These are a few photographs of trying to display the paintings in the right way..
The paintings have been displayed in a sparsed manner, where there is the framed painting in the centre of the wall to bring attention to the wall itself.
Because the landscapes are curved, like Grant Wood’s and Paul Nash’s, I thought that displaying the work like this worked better than uniformly = they would not reflect the landscape paintings so this wall brings out how you have to come closer to the paintings to see what they really are.
The lightness in all of the paintings shown on the wall also relate to the display, the light wall inbetween them.
I loved these paintings from the Slade undergraduate show.
Especially this one on the top right. The dark colours/dark reds in this illusionary landscape, as well as these floating figures in a light, unfinished sky that looks like a person riding a horse, and figures and angels flying through the air. This had direct similarities to my own paintings and drawings; the influences of Renassiance art work my using creatures and figures, the use of light vs. darkness, and this imaginary environment this particular painter has made.
After the Welcome House exhibition, it was time to start painting and working at home/in the house because we left the studios for the year. I felt I could get into the painting more and I did lots of work at home because it was quiet and convenient. However, I would have liked to have worked larger scale, and this would be difficult to carry out at the house – whereas the studios I could work much bigger and messier.
The day after 22nd May, I felt there was a big weight and there was a lot of sad news close to home (considering the Manchester attacks on 22nd May). This made me feel determined and motivated to create art and perhaps more peaceful environments that I was going to paint that specific day; my method of painting changed slightly, it was lighter and less dark – yet still mysterious. The painting I am relating to especially is —— with stoned pillars that could reflect an ancient landscape from the Roman or Greek period. These pillars could suggest the gates to an afterlife: the viewer is standing in the present day, and beyond is the afterlife.
RA shows the last year have been huge and outstanding with paintings, sculpture, architectural designs, video, from miniscule to massive works. Especially Russian Revolution art work from Russia that felt like it brought it back: and the building was like walking through history.
I always find that when visiting an show I have never seen, or even heard of the artist’s/looked closely at their work before – there is always a piece, and sometimes several pieces that relate to my work quite directly. – where that may be the method of applying paint, the theme of the work, or the idea behind the work – history of the pieces.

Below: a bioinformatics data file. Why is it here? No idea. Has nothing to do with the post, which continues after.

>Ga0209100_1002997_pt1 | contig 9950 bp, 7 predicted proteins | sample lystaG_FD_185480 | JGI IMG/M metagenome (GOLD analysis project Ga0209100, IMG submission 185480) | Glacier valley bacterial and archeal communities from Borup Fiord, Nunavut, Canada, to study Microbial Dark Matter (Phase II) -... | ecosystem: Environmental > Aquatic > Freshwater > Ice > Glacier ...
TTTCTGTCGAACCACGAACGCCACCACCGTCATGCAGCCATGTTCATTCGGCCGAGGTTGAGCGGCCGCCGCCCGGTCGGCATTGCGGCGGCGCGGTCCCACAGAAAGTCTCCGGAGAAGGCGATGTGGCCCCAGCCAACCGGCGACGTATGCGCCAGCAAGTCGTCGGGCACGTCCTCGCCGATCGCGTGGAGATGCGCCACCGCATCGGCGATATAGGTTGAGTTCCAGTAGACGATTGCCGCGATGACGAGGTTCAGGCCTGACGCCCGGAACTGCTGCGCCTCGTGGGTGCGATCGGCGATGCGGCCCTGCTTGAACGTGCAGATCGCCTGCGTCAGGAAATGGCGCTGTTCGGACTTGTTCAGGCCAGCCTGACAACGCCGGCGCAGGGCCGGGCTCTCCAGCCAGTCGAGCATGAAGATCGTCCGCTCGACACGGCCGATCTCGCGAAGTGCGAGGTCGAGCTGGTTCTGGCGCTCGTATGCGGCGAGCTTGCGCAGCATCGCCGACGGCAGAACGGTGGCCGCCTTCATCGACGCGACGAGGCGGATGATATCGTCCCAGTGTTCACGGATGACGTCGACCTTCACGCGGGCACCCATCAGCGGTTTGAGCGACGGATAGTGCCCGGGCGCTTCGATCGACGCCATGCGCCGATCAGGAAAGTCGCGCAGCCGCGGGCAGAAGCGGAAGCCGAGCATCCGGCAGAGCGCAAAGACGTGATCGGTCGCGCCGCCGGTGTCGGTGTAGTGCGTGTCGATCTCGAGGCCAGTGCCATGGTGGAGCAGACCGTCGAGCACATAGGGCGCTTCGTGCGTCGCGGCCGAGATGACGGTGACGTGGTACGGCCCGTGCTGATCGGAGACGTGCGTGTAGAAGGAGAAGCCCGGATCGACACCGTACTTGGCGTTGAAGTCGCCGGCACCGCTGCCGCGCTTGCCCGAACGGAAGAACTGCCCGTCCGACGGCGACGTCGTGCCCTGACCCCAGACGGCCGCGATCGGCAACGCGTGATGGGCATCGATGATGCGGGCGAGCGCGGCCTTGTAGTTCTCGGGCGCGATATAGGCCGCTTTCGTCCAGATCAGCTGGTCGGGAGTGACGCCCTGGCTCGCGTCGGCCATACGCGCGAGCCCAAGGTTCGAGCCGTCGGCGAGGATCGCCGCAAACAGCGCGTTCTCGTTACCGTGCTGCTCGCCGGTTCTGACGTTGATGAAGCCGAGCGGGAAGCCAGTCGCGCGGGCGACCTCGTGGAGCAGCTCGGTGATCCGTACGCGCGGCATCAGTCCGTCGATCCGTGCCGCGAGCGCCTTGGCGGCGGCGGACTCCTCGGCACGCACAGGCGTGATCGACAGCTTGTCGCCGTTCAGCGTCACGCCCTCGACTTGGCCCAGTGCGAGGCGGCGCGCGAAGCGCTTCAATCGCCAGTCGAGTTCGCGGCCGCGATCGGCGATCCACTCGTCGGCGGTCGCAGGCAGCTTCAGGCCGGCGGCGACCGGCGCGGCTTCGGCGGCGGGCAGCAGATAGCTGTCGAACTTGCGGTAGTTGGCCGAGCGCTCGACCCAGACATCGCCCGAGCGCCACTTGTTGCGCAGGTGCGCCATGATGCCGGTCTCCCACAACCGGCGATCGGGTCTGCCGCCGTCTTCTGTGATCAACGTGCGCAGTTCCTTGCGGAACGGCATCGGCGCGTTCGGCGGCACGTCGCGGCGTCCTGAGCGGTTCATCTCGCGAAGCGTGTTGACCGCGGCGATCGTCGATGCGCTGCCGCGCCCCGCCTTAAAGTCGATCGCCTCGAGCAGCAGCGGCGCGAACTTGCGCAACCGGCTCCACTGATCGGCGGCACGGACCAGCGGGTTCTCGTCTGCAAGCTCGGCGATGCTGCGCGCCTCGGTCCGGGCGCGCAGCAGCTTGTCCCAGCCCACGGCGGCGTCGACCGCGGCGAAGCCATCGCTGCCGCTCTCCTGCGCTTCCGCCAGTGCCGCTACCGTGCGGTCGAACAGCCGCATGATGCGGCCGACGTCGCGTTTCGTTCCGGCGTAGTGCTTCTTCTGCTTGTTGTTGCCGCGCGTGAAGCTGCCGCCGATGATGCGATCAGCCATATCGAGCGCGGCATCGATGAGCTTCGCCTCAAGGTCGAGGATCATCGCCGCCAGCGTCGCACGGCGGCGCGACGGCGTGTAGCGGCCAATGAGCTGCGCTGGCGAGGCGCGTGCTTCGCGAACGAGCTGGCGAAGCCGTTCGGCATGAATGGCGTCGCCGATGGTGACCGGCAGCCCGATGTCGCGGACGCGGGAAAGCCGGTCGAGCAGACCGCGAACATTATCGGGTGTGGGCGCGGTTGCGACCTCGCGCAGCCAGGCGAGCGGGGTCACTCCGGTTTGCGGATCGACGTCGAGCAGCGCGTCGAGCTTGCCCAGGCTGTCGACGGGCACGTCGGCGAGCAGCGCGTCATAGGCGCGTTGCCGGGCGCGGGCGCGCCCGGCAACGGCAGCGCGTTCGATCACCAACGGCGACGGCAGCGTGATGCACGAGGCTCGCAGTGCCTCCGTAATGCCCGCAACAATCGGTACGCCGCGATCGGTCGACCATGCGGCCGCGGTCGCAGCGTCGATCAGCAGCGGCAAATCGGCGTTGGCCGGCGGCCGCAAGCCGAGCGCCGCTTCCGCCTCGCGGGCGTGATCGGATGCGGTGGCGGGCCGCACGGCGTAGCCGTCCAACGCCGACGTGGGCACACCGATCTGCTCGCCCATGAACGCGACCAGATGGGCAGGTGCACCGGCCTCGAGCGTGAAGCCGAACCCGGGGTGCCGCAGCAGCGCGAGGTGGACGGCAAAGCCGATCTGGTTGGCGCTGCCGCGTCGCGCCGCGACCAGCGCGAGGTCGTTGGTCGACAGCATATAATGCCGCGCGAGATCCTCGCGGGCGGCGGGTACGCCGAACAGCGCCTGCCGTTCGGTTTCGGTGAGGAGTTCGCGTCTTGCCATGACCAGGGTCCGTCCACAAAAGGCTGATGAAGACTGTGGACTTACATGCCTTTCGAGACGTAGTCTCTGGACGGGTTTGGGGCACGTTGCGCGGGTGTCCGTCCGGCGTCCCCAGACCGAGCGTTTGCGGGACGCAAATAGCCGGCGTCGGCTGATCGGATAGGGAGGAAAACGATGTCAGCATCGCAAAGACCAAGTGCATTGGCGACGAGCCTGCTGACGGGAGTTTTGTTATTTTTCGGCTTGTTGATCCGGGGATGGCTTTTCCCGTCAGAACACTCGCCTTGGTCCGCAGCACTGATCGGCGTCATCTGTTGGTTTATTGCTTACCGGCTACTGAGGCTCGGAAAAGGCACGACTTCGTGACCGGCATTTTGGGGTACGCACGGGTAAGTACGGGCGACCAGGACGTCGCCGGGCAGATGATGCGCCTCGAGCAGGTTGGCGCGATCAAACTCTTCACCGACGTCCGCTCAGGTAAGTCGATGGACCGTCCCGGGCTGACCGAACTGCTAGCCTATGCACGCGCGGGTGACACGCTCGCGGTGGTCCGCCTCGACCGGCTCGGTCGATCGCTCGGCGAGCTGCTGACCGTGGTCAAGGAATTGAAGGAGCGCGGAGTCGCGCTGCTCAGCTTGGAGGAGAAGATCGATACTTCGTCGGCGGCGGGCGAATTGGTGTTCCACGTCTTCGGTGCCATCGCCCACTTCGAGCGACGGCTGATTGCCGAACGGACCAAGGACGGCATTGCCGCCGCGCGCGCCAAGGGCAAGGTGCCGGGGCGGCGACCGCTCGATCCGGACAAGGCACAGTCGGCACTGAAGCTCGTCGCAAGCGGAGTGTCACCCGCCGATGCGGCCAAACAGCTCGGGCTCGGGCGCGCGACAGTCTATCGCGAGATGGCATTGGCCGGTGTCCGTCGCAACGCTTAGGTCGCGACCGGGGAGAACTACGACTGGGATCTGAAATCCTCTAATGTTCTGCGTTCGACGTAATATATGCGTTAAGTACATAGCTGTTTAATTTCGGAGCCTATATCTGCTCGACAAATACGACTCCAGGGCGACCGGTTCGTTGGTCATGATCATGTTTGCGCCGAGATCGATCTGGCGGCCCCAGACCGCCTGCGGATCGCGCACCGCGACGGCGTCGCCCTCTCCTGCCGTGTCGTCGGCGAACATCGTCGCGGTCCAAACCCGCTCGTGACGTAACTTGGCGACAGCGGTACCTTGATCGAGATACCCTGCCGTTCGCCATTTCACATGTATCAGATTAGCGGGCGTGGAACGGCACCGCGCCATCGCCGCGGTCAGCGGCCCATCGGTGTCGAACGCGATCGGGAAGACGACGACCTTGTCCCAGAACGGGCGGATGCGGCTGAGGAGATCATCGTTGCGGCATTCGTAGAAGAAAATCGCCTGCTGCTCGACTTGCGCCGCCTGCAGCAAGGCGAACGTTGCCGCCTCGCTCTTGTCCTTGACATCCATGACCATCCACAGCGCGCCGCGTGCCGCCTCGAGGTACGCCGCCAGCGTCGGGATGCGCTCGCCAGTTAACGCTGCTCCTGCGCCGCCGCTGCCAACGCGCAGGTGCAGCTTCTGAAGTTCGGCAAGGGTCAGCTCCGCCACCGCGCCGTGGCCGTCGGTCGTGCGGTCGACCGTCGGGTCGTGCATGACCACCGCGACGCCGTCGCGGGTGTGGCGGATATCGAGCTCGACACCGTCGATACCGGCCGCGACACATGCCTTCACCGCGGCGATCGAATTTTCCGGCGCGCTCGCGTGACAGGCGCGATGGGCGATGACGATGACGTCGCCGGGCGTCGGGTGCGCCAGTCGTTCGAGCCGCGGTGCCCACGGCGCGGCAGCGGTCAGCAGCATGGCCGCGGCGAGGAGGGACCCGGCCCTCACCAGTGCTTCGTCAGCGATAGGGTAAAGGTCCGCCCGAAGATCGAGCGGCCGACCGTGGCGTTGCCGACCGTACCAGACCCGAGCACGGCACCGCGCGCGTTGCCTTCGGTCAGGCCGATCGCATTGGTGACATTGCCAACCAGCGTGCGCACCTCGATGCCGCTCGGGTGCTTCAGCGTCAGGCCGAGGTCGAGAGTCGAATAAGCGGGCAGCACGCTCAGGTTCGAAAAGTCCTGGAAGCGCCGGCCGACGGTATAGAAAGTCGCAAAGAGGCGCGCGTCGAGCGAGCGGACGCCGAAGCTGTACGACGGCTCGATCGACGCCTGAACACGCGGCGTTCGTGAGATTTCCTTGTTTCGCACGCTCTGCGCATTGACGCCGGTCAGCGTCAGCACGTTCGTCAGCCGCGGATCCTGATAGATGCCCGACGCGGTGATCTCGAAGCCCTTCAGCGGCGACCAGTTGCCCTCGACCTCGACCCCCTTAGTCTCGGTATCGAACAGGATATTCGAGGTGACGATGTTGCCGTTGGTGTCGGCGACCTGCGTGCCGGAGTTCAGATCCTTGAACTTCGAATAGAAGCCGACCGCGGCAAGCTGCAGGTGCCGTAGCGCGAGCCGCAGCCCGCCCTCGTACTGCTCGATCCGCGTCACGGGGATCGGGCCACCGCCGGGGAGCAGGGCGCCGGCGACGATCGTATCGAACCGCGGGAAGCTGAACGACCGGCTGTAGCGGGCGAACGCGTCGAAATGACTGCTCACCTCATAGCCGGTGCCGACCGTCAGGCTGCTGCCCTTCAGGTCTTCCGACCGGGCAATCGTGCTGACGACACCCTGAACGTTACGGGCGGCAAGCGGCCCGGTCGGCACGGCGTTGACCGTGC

For example, lets take Peter Blume’s ‘Eternal City’ (1937): uses fantasy and ‘hallucinitory elements’ themes; as well as the landscape that is depicted – stand-alone-trees, small houses on the high terrain, mountains and the contrast of colour such as the dark caves at the front. Likewise, I use the same concepts in recent pastoral paintings.
From the America after the Fall- painting show, that I saw last week, it can be considered that the Great Depression ploughed the country back with disbelief
What is interesting about Wood’s paintings is that he always seems to include the snippet of the small, quiet country life. Yet, ‘Midnight ride of Paul revere’, ‘American Gothic’ and ‘Death on the ridge road’ all have a mysterious and uncanny feel to them: like the darkness in Midnight ride; the crucifixion cross portrayed in ‘death on the ridge road’, with the forthcoming tornado in the top right, and the lorry and car we see their near-to-crash. Dystopia was a theme in some painting artists during the great depression, and reflected the economic difficulties and some of the famine and poverty of this period. Country life during these times seemed nostalgic and to some of the city living that had been born there, were fascinated with this way of life being portrayed by other Regionalists who included Grant Wood.
As well as the Regionalists, there were Realists, that depicted city-living, such as Edward Hopper and Reginald Marsh.
Young Corn – From the paintings I have been doing recently – such as the ones that were shown in the house exhibition – Grant Wood’s Young Corn and Fall Plowing can be reflected in them too. Paul Nash’s paintings can also be reflected in these – the rounded shapes of the hills, and the horizon that is often perceived at the top of the canvas.
Paintings that I have been working on relate to scenes of a pastoral nature. Although, they are dark because of the darker tones of greens and browns that are used to outline the houses, land and skies.
The skies that I paint in these medium/large paintings consist normally of heavy cloud, dark blue sky in between a sunset. – Sunset, sets an atmosphere of reflection (reflection of the day – end of daylight), romance (people normally refer to seeing the sunset as romantic), calming and beautiful – especially above a hill or near water/the coast as the sunset is more outstanding and brighter/reflections on the water.
So how does this relate to the uncanny of the theme of ‘murder’ and fantasy?